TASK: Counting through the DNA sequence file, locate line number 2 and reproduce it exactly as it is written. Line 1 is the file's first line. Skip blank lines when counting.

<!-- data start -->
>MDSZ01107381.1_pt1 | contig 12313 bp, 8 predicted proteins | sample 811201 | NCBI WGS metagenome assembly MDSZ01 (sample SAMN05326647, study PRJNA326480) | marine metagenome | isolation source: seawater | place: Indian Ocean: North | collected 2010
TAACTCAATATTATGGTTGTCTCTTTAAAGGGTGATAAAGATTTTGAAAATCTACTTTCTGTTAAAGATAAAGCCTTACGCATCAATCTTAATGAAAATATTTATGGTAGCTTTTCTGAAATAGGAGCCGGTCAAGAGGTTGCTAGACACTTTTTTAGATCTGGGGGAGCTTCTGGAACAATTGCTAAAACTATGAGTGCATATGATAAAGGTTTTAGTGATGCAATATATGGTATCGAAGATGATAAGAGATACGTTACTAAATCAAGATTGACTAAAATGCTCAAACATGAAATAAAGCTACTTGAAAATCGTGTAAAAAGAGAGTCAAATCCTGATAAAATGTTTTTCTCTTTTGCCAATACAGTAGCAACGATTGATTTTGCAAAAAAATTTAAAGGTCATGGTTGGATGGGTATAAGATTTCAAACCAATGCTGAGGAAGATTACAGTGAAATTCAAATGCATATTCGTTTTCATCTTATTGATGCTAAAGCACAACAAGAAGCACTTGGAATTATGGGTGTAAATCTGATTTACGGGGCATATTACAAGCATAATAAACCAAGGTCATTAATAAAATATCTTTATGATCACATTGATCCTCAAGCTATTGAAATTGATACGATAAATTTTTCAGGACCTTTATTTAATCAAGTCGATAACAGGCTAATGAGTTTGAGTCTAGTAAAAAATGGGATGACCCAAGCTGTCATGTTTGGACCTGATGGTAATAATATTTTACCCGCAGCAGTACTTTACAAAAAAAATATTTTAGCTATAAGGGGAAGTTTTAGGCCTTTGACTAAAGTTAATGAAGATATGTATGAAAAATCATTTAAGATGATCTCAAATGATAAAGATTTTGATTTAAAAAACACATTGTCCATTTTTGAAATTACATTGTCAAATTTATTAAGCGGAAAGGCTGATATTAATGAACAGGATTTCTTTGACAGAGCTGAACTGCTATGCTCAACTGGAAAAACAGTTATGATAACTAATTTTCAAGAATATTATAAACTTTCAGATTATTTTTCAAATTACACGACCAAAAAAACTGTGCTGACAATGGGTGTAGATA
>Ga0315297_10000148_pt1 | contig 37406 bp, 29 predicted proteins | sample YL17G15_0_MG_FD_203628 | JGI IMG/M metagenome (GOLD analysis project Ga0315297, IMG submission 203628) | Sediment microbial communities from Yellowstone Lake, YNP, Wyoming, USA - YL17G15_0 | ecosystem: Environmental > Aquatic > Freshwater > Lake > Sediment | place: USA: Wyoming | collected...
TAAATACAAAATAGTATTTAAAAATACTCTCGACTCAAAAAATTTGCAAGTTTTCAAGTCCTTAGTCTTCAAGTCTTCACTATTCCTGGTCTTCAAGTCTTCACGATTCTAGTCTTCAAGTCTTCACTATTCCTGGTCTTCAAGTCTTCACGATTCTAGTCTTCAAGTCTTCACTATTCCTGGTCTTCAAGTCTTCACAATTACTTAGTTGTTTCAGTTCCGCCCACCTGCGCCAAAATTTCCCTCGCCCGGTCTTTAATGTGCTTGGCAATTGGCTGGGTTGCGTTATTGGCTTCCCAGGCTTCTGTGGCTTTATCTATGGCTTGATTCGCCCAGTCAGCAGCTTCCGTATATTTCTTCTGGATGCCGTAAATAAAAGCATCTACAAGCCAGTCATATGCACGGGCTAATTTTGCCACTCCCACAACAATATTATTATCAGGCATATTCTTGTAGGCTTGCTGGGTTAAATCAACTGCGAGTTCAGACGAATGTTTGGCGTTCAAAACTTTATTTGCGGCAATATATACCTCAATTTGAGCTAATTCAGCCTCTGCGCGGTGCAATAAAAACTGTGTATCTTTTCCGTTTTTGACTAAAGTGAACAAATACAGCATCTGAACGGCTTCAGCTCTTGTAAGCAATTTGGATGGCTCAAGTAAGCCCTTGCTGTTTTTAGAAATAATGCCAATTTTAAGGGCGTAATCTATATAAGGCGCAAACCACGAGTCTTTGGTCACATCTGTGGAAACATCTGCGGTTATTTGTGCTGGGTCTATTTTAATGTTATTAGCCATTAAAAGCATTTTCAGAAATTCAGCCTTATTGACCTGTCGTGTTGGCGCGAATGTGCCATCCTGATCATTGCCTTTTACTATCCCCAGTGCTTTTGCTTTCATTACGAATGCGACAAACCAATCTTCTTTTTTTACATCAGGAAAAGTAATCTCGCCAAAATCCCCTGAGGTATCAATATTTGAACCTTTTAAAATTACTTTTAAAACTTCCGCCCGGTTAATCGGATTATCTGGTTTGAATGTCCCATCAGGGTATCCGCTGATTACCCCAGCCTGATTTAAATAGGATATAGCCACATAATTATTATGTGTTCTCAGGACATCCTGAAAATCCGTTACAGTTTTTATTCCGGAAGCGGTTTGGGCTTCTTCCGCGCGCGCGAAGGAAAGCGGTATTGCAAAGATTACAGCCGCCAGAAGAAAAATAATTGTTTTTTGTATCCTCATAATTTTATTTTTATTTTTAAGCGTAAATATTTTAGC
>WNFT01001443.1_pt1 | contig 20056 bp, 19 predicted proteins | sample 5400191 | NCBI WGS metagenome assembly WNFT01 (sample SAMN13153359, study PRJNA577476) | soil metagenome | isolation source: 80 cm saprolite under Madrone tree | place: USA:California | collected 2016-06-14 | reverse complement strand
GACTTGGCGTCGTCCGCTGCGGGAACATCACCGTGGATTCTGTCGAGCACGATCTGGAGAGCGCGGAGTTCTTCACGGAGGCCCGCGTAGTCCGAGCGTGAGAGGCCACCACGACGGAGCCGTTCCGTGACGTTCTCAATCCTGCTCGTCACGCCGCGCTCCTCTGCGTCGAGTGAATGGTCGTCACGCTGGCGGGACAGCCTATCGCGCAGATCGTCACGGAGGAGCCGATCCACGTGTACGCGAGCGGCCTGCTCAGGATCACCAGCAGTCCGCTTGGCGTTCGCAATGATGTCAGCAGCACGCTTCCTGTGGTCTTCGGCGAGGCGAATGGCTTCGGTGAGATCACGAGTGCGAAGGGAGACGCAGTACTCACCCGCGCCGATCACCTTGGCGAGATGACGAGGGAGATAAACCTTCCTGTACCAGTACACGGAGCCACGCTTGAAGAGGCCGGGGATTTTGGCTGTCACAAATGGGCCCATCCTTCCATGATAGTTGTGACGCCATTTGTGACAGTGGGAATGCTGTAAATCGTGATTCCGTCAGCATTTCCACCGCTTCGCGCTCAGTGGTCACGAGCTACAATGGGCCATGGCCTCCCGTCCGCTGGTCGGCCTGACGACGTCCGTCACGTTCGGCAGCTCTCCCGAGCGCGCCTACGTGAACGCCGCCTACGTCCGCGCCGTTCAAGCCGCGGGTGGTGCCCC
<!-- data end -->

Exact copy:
TAACTCAATATTATGGTTGTCTCTTTAAAGGGTGATAAAGATTTTGAAAATCTACTTTCTGTTAAAGATAAAGCCTTACGCATCAATCTTAATGAAAATATTTATGGTAGCTTTTCTGAAATAGGAGCCGGTCAAGAGGTTGCTAGACACTTTTTTAGATCTGGGGGAGCTTCTGGAACAATTGCTAAAACTATGAGTGCATATGATAAAGGTTTTAGTGATGCAATATATGGTATCGAAGATGATAAGAGATACGTTACTAAATCAAGATTGACTAAAATGCTCAAACATGAAATAAAGCTACTTGAAAATCGTGTAAAAAGAGAGTCAAATCCTGATAAAATGTTTTTCTCTTTTGCCAATACAGTAGCAACGATTGATTTTGCAAAAAAATTTAAAGGTCATGGTTGGATGGGTATAAGATTTCAAACCAATGCTGAGGAAGATTACAGTGAAATTCAAATGCATATTCGTTTTCATCTTATTGATGCTAAAGCACAACAAGAAGCACTTGGAATTATGGGTGTAAATCTGATTTACGGGGCATATTACAAGCATAATAAACCAAGGTCATTAATAAAATATCTTTATGATCACATTGATCCTCAAGCTATTGAAATTGATACGATAAATTTTTCAGGACCTTTATTTAATCAAGTCGATAACAGGCTAATGAGTTTGAGTCTAGTAAAAAATGGGATGACCCAAGCTGTCATGTTTGGACCTGATGGTAATAATATTTTACCCGCAGCAGTACTTTACAAAAAAAATATTTTAGCTATAAGGGGAAGTTTTAGGCCTTTGACTAAAGTTAATGAAGATATGTATGAAAAATCATTTAAGATGATCTCAAATGATAAAGATTTTGATTTAAAAAACACATTGTCCATTTTTGAAATTACATTGTCAAATTTATTAAGCGGAAAGGCTGATATTAATGAACAGGATTTCTTTGACAGAGCTGAACTGCTATGCTCAACTGGAAAAACAGTTATGATAACTAATTTTCAAGAATATTATAAACTTTCAGATTATTTTTCAAATTACACGACCAAAAAAACTGTGCTGACAATGGGTGTAGATA